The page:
Featured Research

from universities, journals, and other organizations

Cellular mechanism responsible for chronic inflammation, type 2 diabetes uncovered

Date:
December 21, 2010
Source:
Boston University Medical Center
Summary:
Researchers have demonstrated that certain T cells require input from monocytes in order to maintain their pro-inflammatory response in people with type 2 diabetes (T2D). The study also showed, for the first time, how a loss in homeostasis in this group of T cells most likely promotes chronic inflammation associated with T2D.

Researchers from Boston University School of Medicine (BUSM) have demonstrated that certain T cells require input from monocytes in order to maintain their pro-inflammatory response in people with type 2 diabetes (T2D). The study also showed, for the first time, how a loss in homeostasis in this group of T cells most likely promotes chronic inflammation associated with T2D.

Related Articles


Barbara Nikolajczyk, PhD, an associate professor of microbiology and medicine at BUSM, is the senior author of the study, which is currently featured in an online edition of the Journal of Immunology.

T2D is a chronic inflammatory disease in which the body has high levels of glucose in the blood due to the lack of insulin or the body's inability to use insulin efficiently. The incidence of T2D continues to rise at alarming rates in both children and adults in the United States.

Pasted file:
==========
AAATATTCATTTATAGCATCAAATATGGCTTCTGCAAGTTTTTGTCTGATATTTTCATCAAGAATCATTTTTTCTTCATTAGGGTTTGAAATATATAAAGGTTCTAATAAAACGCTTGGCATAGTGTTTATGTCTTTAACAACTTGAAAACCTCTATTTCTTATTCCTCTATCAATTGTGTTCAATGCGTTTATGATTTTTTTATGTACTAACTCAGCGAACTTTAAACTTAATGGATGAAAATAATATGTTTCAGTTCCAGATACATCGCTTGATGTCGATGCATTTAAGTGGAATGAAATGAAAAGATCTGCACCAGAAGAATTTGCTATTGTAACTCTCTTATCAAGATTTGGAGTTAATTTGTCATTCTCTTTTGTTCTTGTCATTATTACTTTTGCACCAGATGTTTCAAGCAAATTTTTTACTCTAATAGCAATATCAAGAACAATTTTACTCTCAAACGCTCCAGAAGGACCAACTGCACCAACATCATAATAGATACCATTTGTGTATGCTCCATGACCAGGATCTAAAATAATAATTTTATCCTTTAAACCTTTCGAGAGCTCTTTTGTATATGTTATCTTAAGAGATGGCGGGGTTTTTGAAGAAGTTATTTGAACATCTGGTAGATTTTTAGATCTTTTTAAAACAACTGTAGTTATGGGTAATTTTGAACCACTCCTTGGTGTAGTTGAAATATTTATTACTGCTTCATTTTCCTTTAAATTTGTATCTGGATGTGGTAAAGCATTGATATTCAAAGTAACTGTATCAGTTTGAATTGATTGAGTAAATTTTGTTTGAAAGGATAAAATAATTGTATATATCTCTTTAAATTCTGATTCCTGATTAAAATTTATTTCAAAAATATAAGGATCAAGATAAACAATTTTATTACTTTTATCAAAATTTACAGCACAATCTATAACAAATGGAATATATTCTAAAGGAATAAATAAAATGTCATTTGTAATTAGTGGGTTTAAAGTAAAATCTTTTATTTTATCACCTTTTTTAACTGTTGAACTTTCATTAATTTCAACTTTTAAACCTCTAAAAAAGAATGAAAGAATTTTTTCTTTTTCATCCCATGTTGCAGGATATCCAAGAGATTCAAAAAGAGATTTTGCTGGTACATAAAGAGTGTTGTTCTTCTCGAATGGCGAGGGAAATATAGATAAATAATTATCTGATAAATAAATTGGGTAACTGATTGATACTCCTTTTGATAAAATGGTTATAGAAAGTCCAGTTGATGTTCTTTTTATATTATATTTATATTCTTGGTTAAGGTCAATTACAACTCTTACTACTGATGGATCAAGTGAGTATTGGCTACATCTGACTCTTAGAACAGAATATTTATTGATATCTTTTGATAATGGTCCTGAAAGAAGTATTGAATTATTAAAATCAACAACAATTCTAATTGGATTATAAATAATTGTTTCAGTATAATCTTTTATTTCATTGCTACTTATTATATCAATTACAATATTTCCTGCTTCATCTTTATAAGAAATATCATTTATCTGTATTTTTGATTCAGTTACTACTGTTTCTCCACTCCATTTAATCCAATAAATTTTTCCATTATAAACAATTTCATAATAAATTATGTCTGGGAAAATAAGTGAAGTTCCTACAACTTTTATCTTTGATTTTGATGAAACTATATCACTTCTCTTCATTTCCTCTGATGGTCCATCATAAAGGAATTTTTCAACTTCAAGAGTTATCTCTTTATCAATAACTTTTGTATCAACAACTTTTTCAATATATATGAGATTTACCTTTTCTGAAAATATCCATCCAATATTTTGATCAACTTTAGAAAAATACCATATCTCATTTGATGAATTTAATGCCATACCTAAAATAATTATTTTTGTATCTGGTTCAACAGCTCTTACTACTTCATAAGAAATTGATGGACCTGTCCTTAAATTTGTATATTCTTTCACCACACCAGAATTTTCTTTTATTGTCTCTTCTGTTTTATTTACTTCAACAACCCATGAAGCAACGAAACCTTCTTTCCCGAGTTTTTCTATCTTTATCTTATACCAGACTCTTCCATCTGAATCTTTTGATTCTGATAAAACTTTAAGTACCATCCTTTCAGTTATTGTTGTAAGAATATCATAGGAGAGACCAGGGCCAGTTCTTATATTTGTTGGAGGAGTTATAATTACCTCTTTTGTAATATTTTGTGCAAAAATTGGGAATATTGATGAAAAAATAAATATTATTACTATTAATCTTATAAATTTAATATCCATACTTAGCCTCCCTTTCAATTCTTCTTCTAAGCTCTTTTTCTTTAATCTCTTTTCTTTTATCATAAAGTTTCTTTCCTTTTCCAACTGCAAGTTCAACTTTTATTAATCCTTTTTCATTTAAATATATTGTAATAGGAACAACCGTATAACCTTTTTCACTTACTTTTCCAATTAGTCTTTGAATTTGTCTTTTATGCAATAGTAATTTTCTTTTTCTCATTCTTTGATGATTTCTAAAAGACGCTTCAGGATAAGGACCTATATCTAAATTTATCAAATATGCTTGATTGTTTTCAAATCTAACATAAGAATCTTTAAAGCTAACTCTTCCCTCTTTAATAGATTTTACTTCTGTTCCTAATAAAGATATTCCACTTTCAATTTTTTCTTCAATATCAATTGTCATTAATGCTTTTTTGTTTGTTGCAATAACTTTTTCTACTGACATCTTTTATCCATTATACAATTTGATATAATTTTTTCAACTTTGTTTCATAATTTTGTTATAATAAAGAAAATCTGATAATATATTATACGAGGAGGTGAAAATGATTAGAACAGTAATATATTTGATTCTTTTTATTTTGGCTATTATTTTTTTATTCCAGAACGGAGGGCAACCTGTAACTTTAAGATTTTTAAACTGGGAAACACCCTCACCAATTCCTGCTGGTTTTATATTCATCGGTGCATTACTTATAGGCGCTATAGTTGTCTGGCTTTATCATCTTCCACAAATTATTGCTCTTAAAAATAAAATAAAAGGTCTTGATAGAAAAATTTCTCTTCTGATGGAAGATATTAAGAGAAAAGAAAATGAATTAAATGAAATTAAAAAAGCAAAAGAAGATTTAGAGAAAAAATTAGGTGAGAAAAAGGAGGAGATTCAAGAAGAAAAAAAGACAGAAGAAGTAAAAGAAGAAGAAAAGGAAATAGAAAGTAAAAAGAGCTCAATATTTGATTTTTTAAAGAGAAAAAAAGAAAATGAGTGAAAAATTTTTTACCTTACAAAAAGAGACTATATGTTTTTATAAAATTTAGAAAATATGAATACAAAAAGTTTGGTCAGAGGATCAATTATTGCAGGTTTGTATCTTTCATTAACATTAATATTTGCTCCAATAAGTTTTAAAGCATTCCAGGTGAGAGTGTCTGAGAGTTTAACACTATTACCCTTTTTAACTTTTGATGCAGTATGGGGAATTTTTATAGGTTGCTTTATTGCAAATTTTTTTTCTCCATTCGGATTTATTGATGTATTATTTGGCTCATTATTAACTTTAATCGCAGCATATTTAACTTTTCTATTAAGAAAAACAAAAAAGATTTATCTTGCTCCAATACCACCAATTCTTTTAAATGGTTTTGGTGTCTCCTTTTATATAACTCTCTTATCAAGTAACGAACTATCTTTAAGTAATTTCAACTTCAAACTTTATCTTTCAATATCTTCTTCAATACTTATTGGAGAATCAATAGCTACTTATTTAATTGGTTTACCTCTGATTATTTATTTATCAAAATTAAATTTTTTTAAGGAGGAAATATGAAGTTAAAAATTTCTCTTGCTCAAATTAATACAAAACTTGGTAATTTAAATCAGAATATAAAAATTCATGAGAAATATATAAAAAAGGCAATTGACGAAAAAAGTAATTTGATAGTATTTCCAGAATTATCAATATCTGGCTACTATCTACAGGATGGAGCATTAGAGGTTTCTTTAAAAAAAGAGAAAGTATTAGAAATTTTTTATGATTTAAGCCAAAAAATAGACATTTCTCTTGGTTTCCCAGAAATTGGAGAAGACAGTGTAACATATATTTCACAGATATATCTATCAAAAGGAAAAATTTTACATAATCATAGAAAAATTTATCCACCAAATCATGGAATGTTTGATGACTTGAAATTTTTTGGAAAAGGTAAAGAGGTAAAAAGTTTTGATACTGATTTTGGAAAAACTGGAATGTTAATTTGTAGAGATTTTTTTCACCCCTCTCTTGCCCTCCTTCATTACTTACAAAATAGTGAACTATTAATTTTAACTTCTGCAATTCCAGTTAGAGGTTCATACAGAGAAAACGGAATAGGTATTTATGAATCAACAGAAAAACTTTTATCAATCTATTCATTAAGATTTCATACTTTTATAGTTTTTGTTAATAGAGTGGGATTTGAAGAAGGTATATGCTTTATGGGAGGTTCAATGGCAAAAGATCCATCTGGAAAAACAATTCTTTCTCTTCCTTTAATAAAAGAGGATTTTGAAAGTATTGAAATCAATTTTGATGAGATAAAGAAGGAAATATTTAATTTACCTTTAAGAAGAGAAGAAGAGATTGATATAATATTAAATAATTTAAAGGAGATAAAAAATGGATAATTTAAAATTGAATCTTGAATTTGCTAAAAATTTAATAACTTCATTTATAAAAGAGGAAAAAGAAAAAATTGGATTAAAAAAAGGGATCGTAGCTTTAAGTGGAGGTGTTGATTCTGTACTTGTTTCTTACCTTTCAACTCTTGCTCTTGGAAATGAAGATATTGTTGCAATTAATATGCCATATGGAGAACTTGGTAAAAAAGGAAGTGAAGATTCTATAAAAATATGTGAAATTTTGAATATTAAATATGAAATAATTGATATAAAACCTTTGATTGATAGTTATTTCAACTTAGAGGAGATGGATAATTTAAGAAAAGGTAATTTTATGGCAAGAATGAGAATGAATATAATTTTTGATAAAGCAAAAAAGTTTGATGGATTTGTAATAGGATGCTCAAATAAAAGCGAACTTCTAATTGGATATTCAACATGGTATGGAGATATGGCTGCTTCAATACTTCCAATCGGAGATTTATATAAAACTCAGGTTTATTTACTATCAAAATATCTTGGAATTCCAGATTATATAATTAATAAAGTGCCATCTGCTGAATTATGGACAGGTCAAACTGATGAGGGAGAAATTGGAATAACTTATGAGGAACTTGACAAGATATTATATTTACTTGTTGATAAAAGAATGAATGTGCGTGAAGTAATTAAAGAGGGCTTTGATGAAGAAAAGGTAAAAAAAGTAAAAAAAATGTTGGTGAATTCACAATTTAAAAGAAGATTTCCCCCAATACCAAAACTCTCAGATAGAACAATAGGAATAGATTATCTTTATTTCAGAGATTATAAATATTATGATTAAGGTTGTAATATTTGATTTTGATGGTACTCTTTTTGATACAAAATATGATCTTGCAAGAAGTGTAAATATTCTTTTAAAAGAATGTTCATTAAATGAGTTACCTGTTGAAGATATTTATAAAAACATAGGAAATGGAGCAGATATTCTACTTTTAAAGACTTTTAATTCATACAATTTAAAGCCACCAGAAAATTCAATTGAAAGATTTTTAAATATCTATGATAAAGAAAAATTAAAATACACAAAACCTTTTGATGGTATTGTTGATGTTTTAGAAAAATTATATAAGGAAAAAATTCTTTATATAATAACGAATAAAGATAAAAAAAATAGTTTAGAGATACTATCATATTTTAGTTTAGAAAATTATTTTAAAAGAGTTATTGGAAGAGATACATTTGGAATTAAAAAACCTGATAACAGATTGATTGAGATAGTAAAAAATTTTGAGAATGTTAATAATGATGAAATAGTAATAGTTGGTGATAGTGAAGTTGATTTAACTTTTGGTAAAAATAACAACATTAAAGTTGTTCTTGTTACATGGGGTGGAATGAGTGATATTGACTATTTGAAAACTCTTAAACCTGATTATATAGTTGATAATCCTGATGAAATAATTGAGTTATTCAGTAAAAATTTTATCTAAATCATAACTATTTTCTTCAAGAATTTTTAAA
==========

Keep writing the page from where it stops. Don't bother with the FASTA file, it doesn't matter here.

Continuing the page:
Previous research done in mice has shown that T cells play a critical role in the development of insulin resistance in response to a high fat diet, often leading to T2D. Additional findings indicate that T cells exhibit a pro-inflammatory response more often than an anti-inflammatory response.

Working with human T cells, the team observed that in order for T cells to exhibit the pro-inflammatory response, they required constant interaction with monocytes, indicating that monocytes play an indirect role in chronic inflammation and T2D.

While it is not known what the homeostatic balance levels are between pro-inflammatory and anti-inflammatory T cells, this study indicates the need to restore a balance in order to halt chronic inflammation and T2D.

"The true importance of our observations is the indication that altering balance among immune system cells could be a fundamentally novel treatment for T2D-associated inflammation and perhaps insulin resistance," said Nikolajczyk.

This research was funded by the National Institutes of Health and the American Diabetes Association.


Story Source:

The above story is based on materials provided by Boston University Medical Center. Note: Materials may be edited for content and length.


Journal Reference:

  1. M. Jagannathan-Bogdan, M. E. McDonnell, H. Shin, Q. Rehman, H. Hasturk, C. M. Apovian, B. S. Nikolajczyk. Elevated Proinflammatory Cytokine Production by a Skewed T Cell Compartment Requires Monocytes and Promotes Inflammation in Type 2 Diabetes. The Journal of Immunology, 2010; DOI: 10.4049/jimmunol.1002615

Cite This Page:

Boston University Medical Center. "Cellular mechanism responsible for chronic inflammation, type 2 diabetes uncovered." ScienceDaily. ScienceDaily, 21 December 2010. <www.sciencedaily.com/releases/2010/12/101221101845.htm>.